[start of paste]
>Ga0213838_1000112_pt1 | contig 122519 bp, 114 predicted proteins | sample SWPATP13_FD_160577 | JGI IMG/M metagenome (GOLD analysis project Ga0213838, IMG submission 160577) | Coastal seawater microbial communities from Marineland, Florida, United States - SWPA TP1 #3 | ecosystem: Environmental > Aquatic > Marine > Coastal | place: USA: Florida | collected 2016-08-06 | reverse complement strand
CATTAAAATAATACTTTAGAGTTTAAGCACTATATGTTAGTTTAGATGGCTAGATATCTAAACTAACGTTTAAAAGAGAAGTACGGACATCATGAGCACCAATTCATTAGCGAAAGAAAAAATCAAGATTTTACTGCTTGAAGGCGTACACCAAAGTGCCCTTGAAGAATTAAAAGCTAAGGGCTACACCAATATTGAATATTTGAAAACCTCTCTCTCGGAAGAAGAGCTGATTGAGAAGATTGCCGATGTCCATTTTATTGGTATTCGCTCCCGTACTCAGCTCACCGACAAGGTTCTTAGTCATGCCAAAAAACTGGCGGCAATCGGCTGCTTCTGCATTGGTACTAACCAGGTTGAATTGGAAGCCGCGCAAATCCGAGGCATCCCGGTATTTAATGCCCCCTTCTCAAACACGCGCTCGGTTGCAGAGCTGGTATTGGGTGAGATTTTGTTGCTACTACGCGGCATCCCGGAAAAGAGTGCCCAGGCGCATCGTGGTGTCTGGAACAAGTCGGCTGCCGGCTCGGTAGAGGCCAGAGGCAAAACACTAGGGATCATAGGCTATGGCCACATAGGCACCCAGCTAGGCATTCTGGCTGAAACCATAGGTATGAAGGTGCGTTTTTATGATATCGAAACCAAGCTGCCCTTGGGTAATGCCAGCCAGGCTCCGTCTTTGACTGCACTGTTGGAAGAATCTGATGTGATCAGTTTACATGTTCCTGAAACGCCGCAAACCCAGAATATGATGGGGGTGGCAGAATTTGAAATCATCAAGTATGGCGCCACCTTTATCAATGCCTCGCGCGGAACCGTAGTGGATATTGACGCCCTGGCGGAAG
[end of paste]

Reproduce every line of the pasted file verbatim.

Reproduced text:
>Ga0213838_1000112_pt1 | contig 122519 bp, 114 predicted proteins | sample SWPATP13_FD_160577 | JGI IMG/M metagenome (GOLD analysis project Ga0213838, IMG submission 160577) | Coastal seawater microbial communities from Marineland, Florida, United States - SWPA TP1 #3 | ecosystem: Environmental > Aquatic > Marine > Coastal | place: USA: Florida | collected 2016-08-06 | reverse complement strand
CATTAAAATAATACTTTAGAGTTTAAGCACTATATGTTAGTTTAGATGGCTAGATATCTAAACTAACGTTTAAAAGAGAAGTACGGACATCATGAGCACCAATTCATTAGCGAAAGAAAAAATCAAGATTTTACTGCTTGAAGGCGTACACCAAAGTGCCCTTGAAGAATTAAAAGCTAAGGGCTACACCAATATTGAATATTTGAAAACCTCTCTCTCGGAAGAAGAGCTGATTGAGAAGATTGCCGATGTCCATTTTATTGGTATTCGCTCCCGTACTCAGCTCACCGACAAGGTTCTTAGTCATGCCAAAAAACTGGCGGCAATCGGCTGCTTCTGCATTGGTACTAACCAGGTTGAATTGGAAGCCGCGCAAATCCGAGGCATCCCGGTATTTAATGCCCCCTTCTCAAACACGCGCTCGGTTGCAGAGCTGGTATTGGGTGAGATTTTGTTGCTACTACGCGGCATCCCGGAAAAGAGTGCCCAGGCGCATCGTGGTGTCTGGAACAAGTCGGCTGCCGGCTCGGTAGAGGCCAGAGGCAAAACACTAGGGATCATAGGCTATGGCCACATAGGCACCCAGCTAGGCATTCTGGCTGAAACCATAGGTATGAAGGTGCGTTTTTATGATATCGAAACCAAGCTGCCCTTGGGTAATGCCAGCCAGGCTCCGTCTTTGACTGCACTGTTGGAAGAATCTGATGTGATCAGTTTACATGTTCCTGAAACGCCGCAAACCCAGAATATGATGGGGGTGGCAGAATTTGAAATCATCAAGTATGGCGCCACCTTTATCAATGCCTCGCGCGGAACCGTAGTGGATATTGACGCCCTGGCGGAAG